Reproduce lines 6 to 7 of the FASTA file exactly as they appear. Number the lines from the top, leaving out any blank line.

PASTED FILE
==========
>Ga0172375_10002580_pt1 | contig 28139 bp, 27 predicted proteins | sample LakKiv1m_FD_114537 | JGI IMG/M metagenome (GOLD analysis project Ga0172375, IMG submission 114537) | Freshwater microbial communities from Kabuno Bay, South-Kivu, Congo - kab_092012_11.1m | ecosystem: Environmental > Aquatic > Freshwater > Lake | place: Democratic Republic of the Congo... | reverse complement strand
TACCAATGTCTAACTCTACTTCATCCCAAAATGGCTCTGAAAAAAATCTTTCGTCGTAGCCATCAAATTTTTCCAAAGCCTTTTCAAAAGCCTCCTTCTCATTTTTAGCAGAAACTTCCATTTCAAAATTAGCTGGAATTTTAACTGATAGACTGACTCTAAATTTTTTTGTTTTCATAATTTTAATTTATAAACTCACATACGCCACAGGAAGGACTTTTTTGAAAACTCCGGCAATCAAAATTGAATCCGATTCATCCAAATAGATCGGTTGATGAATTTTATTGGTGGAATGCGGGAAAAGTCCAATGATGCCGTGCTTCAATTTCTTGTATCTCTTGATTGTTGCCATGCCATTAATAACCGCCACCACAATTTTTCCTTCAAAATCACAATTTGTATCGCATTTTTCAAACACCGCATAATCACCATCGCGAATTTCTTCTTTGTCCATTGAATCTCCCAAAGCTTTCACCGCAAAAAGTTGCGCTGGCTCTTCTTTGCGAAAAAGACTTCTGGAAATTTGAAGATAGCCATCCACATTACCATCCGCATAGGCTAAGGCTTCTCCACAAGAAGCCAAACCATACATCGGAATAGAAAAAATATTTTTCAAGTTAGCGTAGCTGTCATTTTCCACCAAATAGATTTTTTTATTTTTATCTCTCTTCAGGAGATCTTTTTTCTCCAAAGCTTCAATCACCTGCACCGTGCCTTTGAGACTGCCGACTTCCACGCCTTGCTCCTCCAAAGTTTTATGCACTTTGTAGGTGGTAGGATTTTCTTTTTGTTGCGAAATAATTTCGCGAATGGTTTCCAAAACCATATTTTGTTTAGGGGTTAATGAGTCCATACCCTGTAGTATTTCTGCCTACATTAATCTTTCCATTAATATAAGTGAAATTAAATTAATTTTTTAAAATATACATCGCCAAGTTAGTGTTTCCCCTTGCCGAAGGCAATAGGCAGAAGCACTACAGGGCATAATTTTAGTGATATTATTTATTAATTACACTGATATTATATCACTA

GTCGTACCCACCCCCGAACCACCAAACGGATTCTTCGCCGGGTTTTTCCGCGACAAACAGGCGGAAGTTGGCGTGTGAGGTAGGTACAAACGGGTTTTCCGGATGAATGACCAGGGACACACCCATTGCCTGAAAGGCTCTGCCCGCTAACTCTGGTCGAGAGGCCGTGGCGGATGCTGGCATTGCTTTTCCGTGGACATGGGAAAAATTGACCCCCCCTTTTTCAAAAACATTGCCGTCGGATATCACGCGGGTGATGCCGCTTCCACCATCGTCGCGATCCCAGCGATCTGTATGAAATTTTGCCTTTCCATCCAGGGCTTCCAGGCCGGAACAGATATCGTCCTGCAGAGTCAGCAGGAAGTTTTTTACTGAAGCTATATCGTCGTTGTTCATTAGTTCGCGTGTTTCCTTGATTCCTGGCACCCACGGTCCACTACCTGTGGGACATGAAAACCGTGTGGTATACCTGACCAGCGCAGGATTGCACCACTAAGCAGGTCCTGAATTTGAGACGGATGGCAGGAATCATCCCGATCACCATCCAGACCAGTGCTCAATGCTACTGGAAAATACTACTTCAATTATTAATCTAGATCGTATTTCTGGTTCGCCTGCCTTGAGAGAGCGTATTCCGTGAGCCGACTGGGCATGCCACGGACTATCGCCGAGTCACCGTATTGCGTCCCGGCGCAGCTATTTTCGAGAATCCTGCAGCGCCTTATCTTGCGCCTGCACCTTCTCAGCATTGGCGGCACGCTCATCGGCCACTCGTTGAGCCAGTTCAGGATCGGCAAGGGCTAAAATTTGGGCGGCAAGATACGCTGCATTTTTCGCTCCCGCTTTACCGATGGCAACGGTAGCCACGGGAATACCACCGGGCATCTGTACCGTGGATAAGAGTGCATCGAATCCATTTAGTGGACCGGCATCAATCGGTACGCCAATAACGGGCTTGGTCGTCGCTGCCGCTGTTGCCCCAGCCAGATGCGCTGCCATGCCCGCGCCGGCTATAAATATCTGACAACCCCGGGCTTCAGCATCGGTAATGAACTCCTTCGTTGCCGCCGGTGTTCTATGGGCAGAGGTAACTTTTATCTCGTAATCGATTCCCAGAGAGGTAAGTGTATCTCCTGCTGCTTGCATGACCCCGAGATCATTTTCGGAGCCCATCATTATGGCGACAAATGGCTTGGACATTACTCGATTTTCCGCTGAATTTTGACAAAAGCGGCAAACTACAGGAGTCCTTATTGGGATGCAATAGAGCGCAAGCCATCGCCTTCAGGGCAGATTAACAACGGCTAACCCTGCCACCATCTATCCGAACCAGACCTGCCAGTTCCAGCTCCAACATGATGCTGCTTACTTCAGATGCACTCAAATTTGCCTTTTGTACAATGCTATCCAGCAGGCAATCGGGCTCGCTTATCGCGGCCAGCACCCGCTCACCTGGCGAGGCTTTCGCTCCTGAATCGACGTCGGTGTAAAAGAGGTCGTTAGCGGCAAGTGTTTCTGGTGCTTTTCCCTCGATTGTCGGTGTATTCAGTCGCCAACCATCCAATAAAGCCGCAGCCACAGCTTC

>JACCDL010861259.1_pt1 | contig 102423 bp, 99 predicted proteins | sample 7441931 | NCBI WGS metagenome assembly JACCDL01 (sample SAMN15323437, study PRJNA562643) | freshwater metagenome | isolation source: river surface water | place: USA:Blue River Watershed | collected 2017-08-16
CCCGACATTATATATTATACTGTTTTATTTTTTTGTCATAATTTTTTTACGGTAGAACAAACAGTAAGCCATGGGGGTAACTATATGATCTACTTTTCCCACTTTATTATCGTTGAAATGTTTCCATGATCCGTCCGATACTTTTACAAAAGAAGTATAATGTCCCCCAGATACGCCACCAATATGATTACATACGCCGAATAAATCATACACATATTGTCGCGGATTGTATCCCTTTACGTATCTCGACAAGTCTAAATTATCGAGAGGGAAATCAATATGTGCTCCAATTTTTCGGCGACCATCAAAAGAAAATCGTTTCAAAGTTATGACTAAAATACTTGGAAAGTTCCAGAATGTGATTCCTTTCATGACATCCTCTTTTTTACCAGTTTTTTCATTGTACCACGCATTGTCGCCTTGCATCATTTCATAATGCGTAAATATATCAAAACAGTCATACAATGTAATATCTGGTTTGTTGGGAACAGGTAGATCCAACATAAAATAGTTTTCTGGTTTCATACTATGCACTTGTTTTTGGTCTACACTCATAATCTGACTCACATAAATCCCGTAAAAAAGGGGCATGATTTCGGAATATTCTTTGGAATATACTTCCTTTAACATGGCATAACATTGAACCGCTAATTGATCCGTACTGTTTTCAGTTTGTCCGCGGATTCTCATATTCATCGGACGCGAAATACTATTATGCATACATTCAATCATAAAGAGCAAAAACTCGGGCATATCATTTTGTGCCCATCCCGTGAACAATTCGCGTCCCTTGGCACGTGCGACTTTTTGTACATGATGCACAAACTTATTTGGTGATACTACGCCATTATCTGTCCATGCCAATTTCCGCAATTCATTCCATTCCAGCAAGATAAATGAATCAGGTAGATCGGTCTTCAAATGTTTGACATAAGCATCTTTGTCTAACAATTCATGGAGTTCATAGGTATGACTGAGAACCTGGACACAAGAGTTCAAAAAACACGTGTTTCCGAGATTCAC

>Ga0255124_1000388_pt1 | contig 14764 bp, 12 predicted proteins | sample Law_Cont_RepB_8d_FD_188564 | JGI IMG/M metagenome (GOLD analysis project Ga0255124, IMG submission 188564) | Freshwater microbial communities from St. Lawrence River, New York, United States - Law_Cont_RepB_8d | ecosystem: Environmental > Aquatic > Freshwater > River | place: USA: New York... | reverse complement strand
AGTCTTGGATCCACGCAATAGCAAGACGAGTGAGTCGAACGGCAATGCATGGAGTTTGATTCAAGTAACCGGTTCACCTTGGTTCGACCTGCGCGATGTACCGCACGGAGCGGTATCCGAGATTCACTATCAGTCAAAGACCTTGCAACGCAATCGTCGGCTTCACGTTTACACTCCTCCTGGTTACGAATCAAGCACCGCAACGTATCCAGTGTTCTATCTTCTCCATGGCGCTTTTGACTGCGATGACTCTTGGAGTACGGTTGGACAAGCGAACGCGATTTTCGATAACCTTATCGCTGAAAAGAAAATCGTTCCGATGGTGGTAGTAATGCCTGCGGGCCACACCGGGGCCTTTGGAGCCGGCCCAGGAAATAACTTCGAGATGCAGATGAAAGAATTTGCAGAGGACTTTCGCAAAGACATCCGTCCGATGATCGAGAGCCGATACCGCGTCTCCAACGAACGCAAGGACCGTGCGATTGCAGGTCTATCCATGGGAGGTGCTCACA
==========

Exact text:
>Ga0255124_1000388_pt1 | contig 14764 bp, 12 predicted proteins | sample Law_Cont_RepB_8d_FD_188564 | JGI IMG/M metagenome (GOLD analysis project Ga0255124, IMG submission 188564) | Freshwater microbial communities from St. Lawrence River, New York, United States - Law_Cont_RepB_8d | ecosystem: Environmental > Aquatic > Freshwater > River | place: USA: New York... | reverse complement strand
AGTCTTGGATCCACGCAATAGCAAGACGAGTGAGTCGAACGGCAATGCATGGAGTTTGATTCAAGTAACCGGTTCACCTTGGTTCGACCTGCGCGATGTACCGCACGGAGCGGTATCCGAGATTCACTATCAGTCAAAGACCTTGCAACGCAATCGTCGGCTTCACGTTTACACTCCTCCTGGTTACGAATCAAGCACCGCAACGTATCCAGTGTTCTATCTTCTCCATGGCGCTTTTGACTGCGATGACTCTTGGAGTACGGTTGGACAAGCGAACGCGATTTTCGATAACCTTATCGCTGAAAAGAAAATCGTTCCGATGGTGGTAGTAATGCCTGCGGGCCACACCGGGGCCTTTGGAGCCGGCCCAGGAAATAACTTCGAGATGCAGATGAAAGAATTTGCAGAGGACTTTCGCAAAGACATCCGTCCGATGATCGAGAGCCGATACCGCGTCTCCAACGAACGCAAGGACCGTGCGATTGCAGGTCTATCCATGGGAGGTGCTCACA